(Incubo Sulla Citta Contaminata)
Director – Umberto Lenzi, Screenplay – Tony Corti, Jose Luis Delgado & Piero Regnoli, Producer – Diego Alchimede, Photography – Hans Burman, Music – Stelvio Cipriani, Makeup – Giuseppe Ferranti & Franco Girolami, Set Design – Wolfgang Burman. Production Company – Dialchi Films/Lotus Internacional Film.
Hugo Stiglitz (Dean Miller), Laura Trotter (Anna Miller), Mel Ferrer (General Murchison), Francisco Rabal (Major Warren Holmes), Maria Rosaria Omaggio (Sheila), Stefania D’Amario (Jessica), Pierangeli Civera (Bob), Ugo Bologna (Desmond), Sonia Viviani (Cindy), Sara Franchetti (Liz)
TV journalist Dean Miller goes to the airport to interview the scientist Professor Hagenback about a nuclear spill. While they are waiting for the professor’s arrival, an unidentified plane lands. The military and police surround the plane as it spills open to reveal the professor and a horde of others. They have been transformed into zombies and rapidly attack and massacre the soldiers. The zombies then spread out into the city. It is theorised that they have been created by the nuclear spill. Miller tries to escape with his wife Anna as the zombie horde overruns the entire city and countryside.
The Italian zombie film was a genre unique to the 1980s. There had been the huge worldwide success of George Romero’s Dawn of the Dead (1978), which was co-produced by Italy’s Dario Argento. Italian filmmakers quickly jumped onto the trend, beginning with Lucio Fulci’s Zombie – Flesh Eaters (1979), known in Italy as Zombi 2 and promoted as an unofficial sequel to the Romero film. Other filmmakers leaped into the fray over the next few years with the likes of Burial Ground (1980), Cannibal Apocalypse/Cannibals in the Streets (1980), City of the Living Dead (1980), Zombie – Creeping Flesh/Hell of the Living Dead (1980), Zombie Holocaust/Dr Butcher M.D. (1980), The Beyond (1981), Dawn of the Mummy (1981) and Demons (1985).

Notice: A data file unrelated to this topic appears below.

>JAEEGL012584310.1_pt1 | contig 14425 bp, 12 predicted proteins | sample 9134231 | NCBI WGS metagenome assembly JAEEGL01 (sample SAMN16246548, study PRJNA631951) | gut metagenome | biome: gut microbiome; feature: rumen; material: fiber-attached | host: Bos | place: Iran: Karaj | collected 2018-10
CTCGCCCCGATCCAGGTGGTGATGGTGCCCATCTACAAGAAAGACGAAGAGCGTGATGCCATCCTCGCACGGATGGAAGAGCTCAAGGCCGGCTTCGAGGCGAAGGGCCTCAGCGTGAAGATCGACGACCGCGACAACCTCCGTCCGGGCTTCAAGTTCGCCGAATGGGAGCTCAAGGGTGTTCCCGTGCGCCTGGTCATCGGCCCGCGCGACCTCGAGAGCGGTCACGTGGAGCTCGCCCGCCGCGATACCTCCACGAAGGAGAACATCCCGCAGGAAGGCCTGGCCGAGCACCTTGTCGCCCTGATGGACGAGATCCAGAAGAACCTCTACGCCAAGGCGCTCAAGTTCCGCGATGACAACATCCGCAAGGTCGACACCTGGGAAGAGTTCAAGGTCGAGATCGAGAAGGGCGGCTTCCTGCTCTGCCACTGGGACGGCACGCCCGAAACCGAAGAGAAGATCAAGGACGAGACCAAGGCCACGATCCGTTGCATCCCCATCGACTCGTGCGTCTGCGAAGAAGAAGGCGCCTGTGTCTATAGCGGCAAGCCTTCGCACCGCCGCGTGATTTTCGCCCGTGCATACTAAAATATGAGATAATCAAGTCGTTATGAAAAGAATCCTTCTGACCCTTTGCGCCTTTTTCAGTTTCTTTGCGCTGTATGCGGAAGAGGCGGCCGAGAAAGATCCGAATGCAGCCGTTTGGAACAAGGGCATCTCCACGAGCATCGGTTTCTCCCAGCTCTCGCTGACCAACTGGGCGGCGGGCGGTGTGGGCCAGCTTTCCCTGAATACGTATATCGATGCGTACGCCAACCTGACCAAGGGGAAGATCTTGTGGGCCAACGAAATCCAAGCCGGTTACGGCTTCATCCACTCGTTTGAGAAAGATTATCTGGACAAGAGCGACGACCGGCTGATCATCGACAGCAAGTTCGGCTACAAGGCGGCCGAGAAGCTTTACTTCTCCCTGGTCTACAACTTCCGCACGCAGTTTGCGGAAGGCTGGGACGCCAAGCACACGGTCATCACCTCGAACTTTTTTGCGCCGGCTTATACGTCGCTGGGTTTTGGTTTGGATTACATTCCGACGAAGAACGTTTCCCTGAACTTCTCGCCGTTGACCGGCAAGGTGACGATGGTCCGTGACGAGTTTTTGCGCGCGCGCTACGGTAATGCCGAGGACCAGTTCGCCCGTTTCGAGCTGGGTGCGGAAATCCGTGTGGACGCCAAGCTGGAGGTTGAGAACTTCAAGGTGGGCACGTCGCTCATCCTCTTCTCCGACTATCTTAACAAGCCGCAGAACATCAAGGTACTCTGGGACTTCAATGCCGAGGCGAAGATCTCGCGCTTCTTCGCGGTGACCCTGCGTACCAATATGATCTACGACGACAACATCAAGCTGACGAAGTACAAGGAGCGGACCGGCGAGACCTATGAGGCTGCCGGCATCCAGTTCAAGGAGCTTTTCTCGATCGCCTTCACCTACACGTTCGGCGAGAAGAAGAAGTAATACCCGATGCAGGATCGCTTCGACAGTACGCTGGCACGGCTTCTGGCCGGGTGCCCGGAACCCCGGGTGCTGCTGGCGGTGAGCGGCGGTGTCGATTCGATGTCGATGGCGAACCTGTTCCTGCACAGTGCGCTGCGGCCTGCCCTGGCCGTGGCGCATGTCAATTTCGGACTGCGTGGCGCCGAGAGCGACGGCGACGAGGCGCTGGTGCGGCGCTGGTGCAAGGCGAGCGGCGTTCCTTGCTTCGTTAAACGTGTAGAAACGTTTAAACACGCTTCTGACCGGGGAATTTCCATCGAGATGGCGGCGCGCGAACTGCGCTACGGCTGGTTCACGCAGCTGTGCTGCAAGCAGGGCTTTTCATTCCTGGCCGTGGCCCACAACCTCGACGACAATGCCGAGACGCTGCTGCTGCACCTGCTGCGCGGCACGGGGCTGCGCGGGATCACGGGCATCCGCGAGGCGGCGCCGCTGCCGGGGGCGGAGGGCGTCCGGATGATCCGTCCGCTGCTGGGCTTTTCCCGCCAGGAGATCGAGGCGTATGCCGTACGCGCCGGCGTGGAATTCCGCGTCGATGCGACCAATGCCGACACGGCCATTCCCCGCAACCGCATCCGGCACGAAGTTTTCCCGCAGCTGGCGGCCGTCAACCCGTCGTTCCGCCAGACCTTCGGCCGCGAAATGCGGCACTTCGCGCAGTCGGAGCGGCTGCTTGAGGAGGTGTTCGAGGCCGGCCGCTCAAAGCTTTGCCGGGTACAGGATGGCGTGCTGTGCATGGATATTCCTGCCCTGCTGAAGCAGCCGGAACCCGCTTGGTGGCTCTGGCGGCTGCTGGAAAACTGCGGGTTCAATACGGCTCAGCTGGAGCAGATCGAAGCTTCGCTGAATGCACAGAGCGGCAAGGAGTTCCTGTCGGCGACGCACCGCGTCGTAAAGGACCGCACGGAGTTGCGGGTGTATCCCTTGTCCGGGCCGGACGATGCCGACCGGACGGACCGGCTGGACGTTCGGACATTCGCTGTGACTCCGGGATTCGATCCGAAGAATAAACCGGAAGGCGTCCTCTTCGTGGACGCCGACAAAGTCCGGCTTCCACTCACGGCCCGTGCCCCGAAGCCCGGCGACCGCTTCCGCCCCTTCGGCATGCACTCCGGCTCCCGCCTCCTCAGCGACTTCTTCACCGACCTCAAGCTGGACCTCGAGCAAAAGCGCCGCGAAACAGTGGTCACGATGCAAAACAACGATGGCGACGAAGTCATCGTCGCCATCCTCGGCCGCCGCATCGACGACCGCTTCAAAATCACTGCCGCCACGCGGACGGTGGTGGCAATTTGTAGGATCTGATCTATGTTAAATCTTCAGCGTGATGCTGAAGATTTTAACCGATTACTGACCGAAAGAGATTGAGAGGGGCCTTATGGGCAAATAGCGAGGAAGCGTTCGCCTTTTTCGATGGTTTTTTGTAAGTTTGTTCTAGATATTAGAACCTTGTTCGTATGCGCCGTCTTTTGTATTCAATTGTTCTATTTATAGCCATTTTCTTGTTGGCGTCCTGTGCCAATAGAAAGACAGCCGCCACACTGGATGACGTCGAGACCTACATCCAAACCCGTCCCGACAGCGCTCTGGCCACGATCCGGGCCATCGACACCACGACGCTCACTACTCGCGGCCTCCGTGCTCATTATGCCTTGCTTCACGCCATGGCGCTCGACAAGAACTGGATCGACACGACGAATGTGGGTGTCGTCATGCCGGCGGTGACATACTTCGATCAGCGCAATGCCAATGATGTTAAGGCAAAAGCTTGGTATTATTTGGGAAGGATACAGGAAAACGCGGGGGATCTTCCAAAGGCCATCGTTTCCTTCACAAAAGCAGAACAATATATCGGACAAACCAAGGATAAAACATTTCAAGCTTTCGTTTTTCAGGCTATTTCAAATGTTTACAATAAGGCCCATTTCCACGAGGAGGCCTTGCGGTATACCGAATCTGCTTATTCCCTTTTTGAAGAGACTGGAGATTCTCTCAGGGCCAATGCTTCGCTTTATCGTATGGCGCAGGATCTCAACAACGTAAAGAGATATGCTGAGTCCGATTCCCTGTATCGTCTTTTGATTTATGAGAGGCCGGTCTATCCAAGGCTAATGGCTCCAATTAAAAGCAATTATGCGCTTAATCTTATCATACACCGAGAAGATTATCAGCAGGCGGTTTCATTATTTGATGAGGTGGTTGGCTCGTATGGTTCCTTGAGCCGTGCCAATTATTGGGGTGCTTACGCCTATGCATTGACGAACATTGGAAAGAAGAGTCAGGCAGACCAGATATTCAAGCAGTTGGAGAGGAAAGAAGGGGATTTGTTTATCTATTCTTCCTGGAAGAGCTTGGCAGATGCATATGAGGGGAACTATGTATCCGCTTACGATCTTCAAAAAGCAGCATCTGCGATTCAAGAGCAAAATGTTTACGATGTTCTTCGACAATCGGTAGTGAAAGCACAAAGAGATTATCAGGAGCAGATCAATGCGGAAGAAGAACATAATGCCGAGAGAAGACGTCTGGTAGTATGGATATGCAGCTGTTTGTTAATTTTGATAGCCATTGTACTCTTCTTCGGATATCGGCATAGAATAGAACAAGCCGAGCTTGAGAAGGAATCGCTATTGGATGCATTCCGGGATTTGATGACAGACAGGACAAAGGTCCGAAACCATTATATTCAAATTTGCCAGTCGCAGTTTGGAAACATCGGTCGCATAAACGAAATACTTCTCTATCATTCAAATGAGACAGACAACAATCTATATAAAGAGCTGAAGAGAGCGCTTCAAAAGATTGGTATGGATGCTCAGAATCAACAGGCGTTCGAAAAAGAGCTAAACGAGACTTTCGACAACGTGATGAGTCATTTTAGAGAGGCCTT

Umberto Lenzi was a director who had been operating in the Italian exploitation genre since the 1960s, churning out works in the peplum, spaghetti Western, spy and giallo genres. (See below for Umberto Lenzi’s other films). A few years earlier, Lenzi had made Deep River Savages/The Man from Deep River (1972), which created the Italian cannibal film, a genre that was responsible for pushing the gore envelope to a greater extreme than any other films in this period and gave birth to other notorious films like Cannibal Holocaust (1979) and Lenzi’s Cannibal Ferox (1981). These two films in particular courted notoriety for featuring the slaughter of animals on camera and were banned in numerous countries.
Nightmare City opens with great effect as a mystery plane lands at the airport and spills its passenger complement who immediately start attacking the police and soldiers surrounding the plane, resulting in a bloodbath with zombies stabbing, slitting throats, biting necks, tearing flesh out, turning guns on and even severing the arms of the assembled forces of law and order. Here Umberto Lenzi throws us into the midst of what the Italian zombie film was all about – enthusiastically cheap and cheesy gore effects applied with gusto. It is a sequence that, bar the cheapness of the effects, would have left George Romero envious that it were something he himself had not conceived.